With the Mets sporting the second-to-worst record (11-27) in the Majors since the outset of May, the future of ace Jacob deGrom has become a popular topic of conversation.
The numbers don't lie when it comes to deGrom's season. The right-hander has performed at an elite level since making his MLB debut in 2014, posting a lifetime 2.81 ERA with a 1.11 WHIP, a 2.95 FIP and a 4.2 K/BB ratio. This year, he owns personal-best marks in ERA (MLB-best 1.55), FIP (2.00) and K/9 rate (11.6).
And with deGrom's free agency not arriving until the end of the 2020 season, a trade for the soon-to-be 30-year-old would likely fetch a prospect haul that could revitalize a Mets organization whose farm system is ranked in the lower third among MLB teams, according to MLB Pipeline.
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The trade package the White Sox received from the Red Sox for Chris Sale -- Yoan Moncada, Michael Kopech (White Sox No. 2 prospect), Victor Diaz and Luis Alexander Basabe (No. 13) -- in December 2016 could be a model for the quantity and quality of talented youngsters the Mets should expect to get from a deGrom deal. At the time, Sale had three years of team control remaining, and deGrom has two more years after this, so a trade for him would get you two-plus years of an ace.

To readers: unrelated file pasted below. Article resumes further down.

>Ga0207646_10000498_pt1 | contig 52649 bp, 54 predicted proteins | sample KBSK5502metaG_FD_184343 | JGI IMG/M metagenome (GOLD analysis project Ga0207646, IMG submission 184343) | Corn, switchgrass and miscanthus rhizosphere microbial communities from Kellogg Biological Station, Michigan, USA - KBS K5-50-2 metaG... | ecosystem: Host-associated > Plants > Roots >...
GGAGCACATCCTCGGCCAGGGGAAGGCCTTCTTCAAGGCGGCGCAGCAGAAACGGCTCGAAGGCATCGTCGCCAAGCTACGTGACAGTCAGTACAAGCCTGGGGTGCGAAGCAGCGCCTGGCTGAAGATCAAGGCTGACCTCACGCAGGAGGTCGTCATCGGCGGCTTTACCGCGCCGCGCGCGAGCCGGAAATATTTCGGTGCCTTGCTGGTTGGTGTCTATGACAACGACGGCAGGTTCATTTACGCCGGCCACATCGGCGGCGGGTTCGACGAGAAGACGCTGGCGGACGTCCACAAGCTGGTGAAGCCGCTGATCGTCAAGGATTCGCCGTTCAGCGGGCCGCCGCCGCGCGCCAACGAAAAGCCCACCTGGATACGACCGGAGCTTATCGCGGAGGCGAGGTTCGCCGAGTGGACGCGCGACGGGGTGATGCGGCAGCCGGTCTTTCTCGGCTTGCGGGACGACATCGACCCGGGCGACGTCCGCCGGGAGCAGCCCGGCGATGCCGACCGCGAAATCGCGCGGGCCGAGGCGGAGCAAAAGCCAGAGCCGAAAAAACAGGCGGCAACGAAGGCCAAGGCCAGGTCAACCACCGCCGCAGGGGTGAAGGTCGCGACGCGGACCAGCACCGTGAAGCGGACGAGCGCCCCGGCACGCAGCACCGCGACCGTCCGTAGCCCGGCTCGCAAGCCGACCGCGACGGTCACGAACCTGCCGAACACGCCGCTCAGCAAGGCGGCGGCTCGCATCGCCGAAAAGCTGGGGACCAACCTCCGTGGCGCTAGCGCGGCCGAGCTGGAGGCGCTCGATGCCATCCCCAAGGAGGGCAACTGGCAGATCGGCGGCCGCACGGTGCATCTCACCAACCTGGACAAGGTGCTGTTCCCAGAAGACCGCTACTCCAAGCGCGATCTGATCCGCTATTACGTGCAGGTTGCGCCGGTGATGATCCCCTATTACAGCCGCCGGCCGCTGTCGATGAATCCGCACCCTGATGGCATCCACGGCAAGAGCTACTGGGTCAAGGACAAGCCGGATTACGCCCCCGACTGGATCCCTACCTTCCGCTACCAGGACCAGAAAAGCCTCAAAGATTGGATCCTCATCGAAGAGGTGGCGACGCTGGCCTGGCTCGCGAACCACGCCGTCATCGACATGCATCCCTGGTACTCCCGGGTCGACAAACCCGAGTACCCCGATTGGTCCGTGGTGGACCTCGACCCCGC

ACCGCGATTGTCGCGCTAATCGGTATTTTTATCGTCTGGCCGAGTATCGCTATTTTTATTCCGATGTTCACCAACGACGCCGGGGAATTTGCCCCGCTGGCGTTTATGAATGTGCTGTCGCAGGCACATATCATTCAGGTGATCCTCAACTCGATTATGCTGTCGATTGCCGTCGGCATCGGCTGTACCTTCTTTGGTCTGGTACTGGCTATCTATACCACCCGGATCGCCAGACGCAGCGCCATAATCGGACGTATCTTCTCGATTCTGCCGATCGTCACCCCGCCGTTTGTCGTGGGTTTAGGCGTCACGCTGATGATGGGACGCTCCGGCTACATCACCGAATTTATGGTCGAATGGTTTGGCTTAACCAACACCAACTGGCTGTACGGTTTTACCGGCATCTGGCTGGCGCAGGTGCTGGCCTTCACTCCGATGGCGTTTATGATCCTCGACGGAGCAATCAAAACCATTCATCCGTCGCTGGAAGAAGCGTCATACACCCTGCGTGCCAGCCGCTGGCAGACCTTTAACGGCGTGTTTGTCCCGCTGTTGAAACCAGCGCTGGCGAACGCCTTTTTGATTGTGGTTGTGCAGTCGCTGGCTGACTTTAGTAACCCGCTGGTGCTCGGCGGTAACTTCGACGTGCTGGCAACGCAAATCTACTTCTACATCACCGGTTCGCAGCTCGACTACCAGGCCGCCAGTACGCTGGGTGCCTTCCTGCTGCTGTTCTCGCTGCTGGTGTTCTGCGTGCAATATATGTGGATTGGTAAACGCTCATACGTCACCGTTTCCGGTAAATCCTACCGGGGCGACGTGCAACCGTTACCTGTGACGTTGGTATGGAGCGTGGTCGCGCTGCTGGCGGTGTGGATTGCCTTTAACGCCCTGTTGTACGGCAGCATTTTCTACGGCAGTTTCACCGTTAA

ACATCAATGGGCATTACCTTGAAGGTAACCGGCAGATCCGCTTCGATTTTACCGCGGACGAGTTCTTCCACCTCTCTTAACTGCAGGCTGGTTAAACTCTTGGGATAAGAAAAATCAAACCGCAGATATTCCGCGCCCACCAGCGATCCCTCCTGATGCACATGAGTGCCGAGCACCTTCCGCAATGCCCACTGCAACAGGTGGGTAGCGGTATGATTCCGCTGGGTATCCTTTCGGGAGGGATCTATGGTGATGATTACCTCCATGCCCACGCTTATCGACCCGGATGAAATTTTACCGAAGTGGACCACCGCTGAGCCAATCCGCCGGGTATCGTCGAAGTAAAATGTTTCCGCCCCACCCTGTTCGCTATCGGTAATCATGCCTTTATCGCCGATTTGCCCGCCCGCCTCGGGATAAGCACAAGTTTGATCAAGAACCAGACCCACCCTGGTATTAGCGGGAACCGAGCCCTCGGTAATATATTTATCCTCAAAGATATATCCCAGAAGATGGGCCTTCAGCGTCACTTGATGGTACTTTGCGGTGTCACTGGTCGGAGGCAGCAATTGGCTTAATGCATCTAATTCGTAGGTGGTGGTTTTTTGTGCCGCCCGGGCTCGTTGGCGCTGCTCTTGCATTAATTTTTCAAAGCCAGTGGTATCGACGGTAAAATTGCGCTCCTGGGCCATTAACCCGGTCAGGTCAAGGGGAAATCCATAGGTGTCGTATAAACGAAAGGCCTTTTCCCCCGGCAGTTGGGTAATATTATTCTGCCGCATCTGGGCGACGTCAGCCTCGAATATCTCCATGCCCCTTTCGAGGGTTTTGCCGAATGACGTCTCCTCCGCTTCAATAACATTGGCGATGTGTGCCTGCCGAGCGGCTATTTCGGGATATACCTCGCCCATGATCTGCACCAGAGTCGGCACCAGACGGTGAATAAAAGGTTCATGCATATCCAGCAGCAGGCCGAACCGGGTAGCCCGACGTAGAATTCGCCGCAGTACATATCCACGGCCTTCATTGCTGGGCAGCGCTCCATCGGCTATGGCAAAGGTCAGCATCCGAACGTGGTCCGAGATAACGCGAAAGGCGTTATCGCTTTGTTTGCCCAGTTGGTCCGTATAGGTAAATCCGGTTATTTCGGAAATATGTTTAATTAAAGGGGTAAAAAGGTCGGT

To be clear: The Mets are under no obligation to trade deGrom, and there is a good argument that they should hold onto him and continue to try to compete with their current core. That said, if things don't turn around, the calls for trading deGrom will only increase between now and the July 31 non-waiver Trade Deadline.
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With that in mind, the six contenders below are best equipped to meet those demands if the Mets are inclined to move deGrom this summer.
The Braves are a year ahead of schedule and have one of the most productive offenses in the Majors, but they lack a true ace. While Sean Newcomb and Mike Foltynewicz both have stellar numbers this season, they don't have experience pitching in a pennant race. Atlanta clearly has the young talent to entice the Mets, who likely won't be above trading deGrom within the division if they decide to rebuild and are receiving three or four of Atlanta's top prospects in return. The Braves will likely make Ronald Acuna Jr. untouchable, but the Mets may have a hard time saying no to a deal that includes righty Mike Soroka (Braves No. 3 prospect), third baseman Austin Riley(No. 8) and lefties Luiz Gohara (No. 4) and Max Fried No. 7).
The Dodgers certainly haven't been opposed to supplementing their homegrown core with trades in the Andrew Friedman and Farhan Zaidi era, but the current front office hasn't made a deal involving multiple top-level prospects yet. deGrom should be an exception, especially in light of the questions surrounding Clayton Kershaw's short- and long-term health and his opt-out clause at the end of this season. Right-hander Walker Buehler would likely have to headline any deal along with outfielder Alex Verdugo (Dodgers No. 1 prospect), and the Dodgers may need to part with one or both of righty Yadier Alvarez (No. 7) and outfielder Jeren Kendall (No. 6) to complete a trade.